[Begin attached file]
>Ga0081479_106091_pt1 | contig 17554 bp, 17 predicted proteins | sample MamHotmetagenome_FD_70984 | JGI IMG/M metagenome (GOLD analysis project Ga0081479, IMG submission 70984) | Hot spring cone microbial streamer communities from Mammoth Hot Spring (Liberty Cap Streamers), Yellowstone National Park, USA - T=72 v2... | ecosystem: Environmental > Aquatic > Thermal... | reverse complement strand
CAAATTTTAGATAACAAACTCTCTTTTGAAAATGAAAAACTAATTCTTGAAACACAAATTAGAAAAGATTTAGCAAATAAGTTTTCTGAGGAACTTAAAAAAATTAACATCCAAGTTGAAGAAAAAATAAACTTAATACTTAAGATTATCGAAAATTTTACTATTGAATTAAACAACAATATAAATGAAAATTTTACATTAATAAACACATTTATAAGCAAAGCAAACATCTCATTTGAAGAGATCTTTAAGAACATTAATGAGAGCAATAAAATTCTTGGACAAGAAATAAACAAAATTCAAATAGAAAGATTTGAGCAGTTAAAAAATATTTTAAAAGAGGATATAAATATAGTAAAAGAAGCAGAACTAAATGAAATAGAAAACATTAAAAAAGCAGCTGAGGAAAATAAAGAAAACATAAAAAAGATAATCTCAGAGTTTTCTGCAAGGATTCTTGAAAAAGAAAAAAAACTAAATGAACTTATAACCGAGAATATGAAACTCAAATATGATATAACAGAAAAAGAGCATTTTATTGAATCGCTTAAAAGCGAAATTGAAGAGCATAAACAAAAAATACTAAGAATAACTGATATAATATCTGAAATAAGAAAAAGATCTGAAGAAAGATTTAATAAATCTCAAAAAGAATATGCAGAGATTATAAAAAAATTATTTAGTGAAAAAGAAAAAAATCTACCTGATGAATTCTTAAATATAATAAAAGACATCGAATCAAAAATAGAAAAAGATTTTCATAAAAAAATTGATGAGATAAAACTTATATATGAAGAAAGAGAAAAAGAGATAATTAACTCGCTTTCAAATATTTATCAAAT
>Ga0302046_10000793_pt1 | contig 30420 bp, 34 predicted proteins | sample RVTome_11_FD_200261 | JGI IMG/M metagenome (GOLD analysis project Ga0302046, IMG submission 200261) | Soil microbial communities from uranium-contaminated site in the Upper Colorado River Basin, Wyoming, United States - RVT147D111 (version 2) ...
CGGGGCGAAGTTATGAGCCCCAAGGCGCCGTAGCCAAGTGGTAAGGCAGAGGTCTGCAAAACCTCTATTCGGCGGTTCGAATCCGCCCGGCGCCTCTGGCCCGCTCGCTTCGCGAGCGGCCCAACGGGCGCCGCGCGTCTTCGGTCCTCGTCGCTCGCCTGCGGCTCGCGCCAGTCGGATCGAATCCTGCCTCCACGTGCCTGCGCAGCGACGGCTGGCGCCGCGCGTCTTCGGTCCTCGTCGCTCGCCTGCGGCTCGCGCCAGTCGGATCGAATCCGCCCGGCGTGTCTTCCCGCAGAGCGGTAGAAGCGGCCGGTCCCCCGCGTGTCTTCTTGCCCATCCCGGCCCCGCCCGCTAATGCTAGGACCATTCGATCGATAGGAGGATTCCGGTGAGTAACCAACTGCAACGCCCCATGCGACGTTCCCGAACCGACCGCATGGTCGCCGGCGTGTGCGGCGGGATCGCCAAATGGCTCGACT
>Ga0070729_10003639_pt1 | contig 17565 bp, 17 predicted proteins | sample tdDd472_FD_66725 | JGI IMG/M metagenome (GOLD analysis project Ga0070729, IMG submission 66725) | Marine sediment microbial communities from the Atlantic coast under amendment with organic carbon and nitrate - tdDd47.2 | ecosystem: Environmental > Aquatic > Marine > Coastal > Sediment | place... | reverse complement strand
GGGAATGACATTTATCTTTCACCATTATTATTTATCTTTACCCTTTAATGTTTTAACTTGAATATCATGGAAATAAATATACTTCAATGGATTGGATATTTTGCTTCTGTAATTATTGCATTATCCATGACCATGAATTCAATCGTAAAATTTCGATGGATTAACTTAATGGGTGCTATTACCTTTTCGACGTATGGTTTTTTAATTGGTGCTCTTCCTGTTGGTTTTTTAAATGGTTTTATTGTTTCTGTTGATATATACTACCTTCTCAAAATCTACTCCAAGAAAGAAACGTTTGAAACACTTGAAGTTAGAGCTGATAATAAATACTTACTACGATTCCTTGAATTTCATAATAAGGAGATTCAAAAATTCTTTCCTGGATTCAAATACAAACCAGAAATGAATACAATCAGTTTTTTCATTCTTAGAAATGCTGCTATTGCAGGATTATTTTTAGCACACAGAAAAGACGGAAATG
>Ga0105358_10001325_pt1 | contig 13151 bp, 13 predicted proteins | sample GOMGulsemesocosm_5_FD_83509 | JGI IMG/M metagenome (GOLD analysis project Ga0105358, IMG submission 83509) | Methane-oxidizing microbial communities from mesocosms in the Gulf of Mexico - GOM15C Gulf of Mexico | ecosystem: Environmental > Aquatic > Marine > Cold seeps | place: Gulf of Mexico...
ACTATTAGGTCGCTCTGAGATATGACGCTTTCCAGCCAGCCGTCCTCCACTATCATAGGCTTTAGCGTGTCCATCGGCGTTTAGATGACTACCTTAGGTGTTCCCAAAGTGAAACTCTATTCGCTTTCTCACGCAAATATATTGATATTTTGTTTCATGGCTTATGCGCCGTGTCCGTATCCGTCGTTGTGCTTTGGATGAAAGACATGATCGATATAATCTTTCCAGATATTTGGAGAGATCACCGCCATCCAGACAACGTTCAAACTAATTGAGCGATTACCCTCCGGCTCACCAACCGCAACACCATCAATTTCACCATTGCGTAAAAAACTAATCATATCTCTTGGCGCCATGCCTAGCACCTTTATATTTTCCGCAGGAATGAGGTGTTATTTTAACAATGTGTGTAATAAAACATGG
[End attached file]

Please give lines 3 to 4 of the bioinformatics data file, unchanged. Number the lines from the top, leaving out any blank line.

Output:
>Ga0302046_10000793_pt1 | contig 30420 bp, 34 predicted proteins | sample RVTome_11_FD_200261 | JGI IMG/M metagenome (GOLD analysis project Ga0302046, IMG submission 200261) | Soil microbial communities from uranium-contaminated site in the Upper Colorado River Basin, Wyoming, United States - RVT147D111 (version 2) ...
CGGGGCGAAGTTATGAGCCCCAAGGCGCCGTAGCCAAGTGGTAAGGCAGAGGTCTGCAAAACCTCTATTCGGCGGTTCGAATCCGCCCGGCGCCTCTGGCCCGCTCGCTTCGCGAGCGGCCCAACGGGCGCCGCGCGTCTTCGGTCCTCGTCGCTCGCCTGCGGCTCGCGCCAGTCGGATCGAATCCTGCCTCCACGTGCCTGCGCAGCGACGGCTGGCGCCGCGCGTCTTCGGTCCTCGTCGCTCGCCTGCGGCTCGCGCCAGTCGGATCGAATCCGCCCGGCGTGTCTTCCCGCAGAGCGGTAGAAGCGGCCGGTCCCCCGCGTGTCTTCTTGCCCATCCCGGCCCCGCCCGCTAATGCTAGGACCATTCGATCGATAGGAGGATTCCGGTGAGTAACCAACTGCAACGCCCCATGCGACGTTCCCGAACCGACCGCATGGTCGCCGGCGTGTGCGGCGGGATCGCCAAATGGCTCGACT